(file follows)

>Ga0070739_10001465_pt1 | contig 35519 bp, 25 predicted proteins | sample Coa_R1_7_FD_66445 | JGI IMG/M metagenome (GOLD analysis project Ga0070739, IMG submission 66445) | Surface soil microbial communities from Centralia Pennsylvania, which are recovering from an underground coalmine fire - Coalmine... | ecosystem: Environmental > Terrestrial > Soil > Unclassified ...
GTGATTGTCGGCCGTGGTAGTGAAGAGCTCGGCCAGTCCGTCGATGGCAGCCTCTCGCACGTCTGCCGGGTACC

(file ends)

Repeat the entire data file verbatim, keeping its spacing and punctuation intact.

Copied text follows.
>Ga0070739_10001465_pt1 | contig 35519 bp, 25 predicted proteins | sample Coa_R1_7_FD_66445 | JGI IMG/M metagenome (GOLD analysis project Ga0070739, IMG submission 66445) | Surface soil microbial communities from Centralia Pennsylvania, which are recovering from an underground coalmine fire - Coalmine... | ecosystem: Environmental > Terrestrial > Soil > Unclassified ...
GTGATTGTCGGCCGTGGTAGTGAAGAGCTCGGCCAGTCCGTCGATGGCAGCCTCTCGCACGTCTGCCGGGTACC